The build-up to the final was therefore understandably low key, the war having dampened the usual eager anticipation. The mood of the Sheffield United players was low key too. When asked about the final they did not flicker an eyelid, not from a sense of indifference but one of calm confidence. They were said to be ‘keen as mustard’ and proved it by twice being driven by motor car into Derbyshire before walking back to Bramall Lane. Prior to the final United captain George Utley gave a big hint as to his team’s intended tactics, saying:


If we are foolish enough to make the mistake of trying to play Chelsea at their own game they will beat us. They are cleverer than we are, as far as pretty football is concerned, and if we allowed them to settle down to the Scottish style of attack they adopt we would be laying up trouble for ourselves. The game that we play best is the wide swinging variety, the type that wins Cup ties as a rule, and because that is our natural game, and because it is probably the best paying game in Cup ties we shall play it. There is plenty of room at Old Trafford for anybody, and whatever happens Chelsea won’t be able to say that they haven’t had a “run” for their money.


United’s defence and half backs could always be relied upon, so their prospects largely depended upon the virility of their inconsistent forwards. If they were on song, United would be hard to beat. A Sheffield Daily Telegraph reporter asked various Football Association dignitaries the night before the final whom they thought might win. They were all of the view that it would be Sheffield United. The only person who refused to express an opinion was Mr H. H. Taylor – but he was the referee!

If Chelsea needed encouragement, the match programme noted that the underdog had won six of the last ten finals and that the only previous London club to lift the Cup did so in Lancashire, when Tottenham Hotspur beat the favourites – Sheffield United no less – in a replay at Burnden Park. A full-page article entitled ‘The Last Act’ congratulated the Football Association for selecting the ‘splendidly equipped and commodious’ Old Trafford for the final. The programme was produced by hosts Manchester United FC, with a special version printed on silk for presentation to the players and officials. The front cover encouraged readers to visit Beaty Bros outfitters on Market Street and Oldham Street to purchase ‘New Goods for Spring’ in the shape of suits for 31/6, 42/-, 52/6 or, top of the range, 63/-.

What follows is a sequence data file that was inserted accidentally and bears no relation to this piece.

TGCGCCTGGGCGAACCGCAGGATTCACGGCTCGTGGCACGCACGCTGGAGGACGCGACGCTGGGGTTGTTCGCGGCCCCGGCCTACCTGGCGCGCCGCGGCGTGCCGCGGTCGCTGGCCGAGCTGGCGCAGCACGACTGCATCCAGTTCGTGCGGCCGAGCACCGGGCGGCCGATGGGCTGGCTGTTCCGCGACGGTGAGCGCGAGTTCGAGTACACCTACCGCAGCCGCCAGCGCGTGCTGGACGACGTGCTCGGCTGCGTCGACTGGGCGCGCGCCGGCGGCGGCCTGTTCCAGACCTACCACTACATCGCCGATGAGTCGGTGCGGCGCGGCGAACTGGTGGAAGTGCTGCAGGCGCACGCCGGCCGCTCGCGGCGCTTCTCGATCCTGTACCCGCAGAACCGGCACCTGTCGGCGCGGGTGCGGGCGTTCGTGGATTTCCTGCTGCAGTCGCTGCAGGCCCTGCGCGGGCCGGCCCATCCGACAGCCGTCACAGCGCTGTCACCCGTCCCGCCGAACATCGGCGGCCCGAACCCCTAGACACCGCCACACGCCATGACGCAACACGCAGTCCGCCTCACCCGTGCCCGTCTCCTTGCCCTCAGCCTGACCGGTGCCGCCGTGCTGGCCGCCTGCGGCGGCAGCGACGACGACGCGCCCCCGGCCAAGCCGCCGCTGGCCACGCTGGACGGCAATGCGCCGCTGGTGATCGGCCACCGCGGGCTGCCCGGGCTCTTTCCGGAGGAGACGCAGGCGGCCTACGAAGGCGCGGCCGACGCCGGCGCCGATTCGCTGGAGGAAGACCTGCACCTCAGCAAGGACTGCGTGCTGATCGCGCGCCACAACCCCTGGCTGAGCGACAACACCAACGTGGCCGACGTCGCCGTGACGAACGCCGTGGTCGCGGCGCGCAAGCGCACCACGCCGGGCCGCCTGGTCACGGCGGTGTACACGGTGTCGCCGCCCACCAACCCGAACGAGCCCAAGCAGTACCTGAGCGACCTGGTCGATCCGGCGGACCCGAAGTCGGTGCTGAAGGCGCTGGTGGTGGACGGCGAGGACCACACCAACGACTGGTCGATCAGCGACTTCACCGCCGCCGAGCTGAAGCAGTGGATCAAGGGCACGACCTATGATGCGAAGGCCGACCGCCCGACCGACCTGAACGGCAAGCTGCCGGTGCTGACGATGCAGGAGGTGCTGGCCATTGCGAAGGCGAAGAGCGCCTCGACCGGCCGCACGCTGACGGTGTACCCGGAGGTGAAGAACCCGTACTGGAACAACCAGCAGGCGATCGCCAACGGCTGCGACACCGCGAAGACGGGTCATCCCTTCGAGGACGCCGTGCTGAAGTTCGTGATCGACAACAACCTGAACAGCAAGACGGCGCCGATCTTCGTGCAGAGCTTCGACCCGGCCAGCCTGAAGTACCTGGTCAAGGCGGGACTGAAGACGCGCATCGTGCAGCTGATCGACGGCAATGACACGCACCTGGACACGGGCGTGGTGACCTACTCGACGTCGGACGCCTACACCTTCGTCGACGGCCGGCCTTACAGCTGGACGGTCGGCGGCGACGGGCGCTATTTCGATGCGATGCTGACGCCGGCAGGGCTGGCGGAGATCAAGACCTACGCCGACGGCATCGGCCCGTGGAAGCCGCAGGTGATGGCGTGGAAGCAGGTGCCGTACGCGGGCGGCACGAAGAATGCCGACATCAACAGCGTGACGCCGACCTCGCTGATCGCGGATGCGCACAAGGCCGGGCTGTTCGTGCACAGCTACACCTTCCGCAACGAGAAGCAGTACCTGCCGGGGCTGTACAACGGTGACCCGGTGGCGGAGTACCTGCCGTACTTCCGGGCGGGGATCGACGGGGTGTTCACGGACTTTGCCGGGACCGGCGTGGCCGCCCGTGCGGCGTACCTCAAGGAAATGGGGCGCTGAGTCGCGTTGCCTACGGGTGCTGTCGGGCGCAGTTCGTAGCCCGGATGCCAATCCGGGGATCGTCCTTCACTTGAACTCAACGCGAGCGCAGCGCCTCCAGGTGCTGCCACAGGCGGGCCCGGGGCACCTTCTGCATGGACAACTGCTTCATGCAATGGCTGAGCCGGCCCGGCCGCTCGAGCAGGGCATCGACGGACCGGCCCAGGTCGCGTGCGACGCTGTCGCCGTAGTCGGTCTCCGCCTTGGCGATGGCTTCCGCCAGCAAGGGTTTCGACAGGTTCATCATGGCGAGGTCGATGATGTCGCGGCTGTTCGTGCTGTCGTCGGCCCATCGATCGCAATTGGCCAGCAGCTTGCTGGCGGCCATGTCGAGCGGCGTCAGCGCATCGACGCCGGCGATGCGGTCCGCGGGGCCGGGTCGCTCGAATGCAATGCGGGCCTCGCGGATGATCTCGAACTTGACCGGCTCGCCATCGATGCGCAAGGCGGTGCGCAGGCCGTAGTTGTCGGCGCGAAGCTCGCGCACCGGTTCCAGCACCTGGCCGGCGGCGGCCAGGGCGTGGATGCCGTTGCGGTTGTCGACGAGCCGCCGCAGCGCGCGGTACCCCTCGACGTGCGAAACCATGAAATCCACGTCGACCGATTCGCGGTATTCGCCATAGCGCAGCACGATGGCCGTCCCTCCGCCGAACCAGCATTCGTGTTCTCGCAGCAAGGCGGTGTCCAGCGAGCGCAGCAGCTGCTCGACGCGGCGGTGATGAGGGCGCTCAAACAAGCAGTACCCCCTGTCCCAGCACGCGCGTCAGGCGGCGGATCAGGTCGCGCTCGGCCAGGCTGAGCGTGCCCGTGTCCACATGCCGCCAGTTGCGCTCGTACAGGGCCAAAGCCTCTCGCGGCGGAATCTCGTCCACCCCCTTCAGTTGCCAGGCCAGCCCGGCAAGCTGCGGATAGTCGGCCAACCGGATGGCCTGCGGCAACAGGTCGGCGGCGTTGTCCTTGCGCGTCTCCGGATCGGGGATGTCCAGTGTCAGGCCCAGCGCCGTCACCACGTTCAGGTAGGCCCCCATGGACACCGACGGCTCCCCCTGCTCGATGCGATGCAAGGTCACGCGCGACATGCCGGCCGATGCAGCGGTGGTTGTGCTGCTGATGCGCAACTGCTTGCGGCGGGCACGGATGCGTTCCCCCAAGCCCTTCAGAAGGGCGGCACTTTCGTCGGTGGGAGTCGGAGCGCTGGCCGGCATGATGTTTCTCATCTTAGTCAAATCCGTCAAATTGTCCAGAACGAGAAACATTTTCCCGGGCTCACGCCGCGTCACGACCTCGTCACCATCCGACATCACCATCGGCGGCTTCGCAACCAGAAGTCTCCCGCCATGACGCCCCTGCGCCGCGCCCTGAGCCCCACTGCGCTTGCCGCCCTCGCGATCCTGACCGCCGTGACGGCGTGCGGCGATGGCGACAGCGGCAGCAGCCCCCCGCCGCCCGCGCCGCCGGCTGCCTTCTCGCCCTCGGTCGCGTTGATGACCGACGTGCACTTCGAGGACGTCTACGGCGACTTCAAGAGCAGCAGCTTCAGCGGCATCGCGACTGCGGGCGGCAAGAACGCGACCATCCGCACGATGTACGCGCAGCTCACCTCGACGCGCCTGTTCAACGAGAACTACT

All the Sheffield United players were northern men (but just one from Sheffield), and there were only four from London and its surroundings in Chelsea’s line-up. They too relied heavily on players ‘imported’ from the north, four of them from Scotland. Another highly noteworthy aspect of the game, and probably of football and society of the time, was the heights of the players. None of them were six feet tall and Chelsea’s forward line was particularly small, by today’s standards at least.

Chelsea’s best player, the famous amateur footballer and England international Lieutenant Vivian Woodward, who had missed most of the season on army service, had been given leave to play in the final, withdrawing from the Footballers’ Battalion team that lost 2-1 to the 2nd Sportsmen’s Battalion a couple of days before. However, Woodward sportingly declined his usual inside right position, allowing Bob Thomson, scorer of five goals in the Cup, to keep his place. Thomson had helped the team reach the final, so he should play in it, insisted Woodward.

Both teams adopted the then standard ‘2-3-5’ formation of two backs, three half backs and five forwards. The primary job of the backs was to mark the opponent’s wingers and they scarcely ventured forward. Contemporary newspaper match reports often mentioned that a back had had a good game because he ‘kicked well’, suggesting that when he got the ball he got rid of it quickly and lengthily. Goalkeepers, meanwhile, had to release the ball rapidly once they had caught it, otherwise they would be barged over or have it kicked out of their hands, either event producing a high risk of conceding a goal, and sustaining an injury.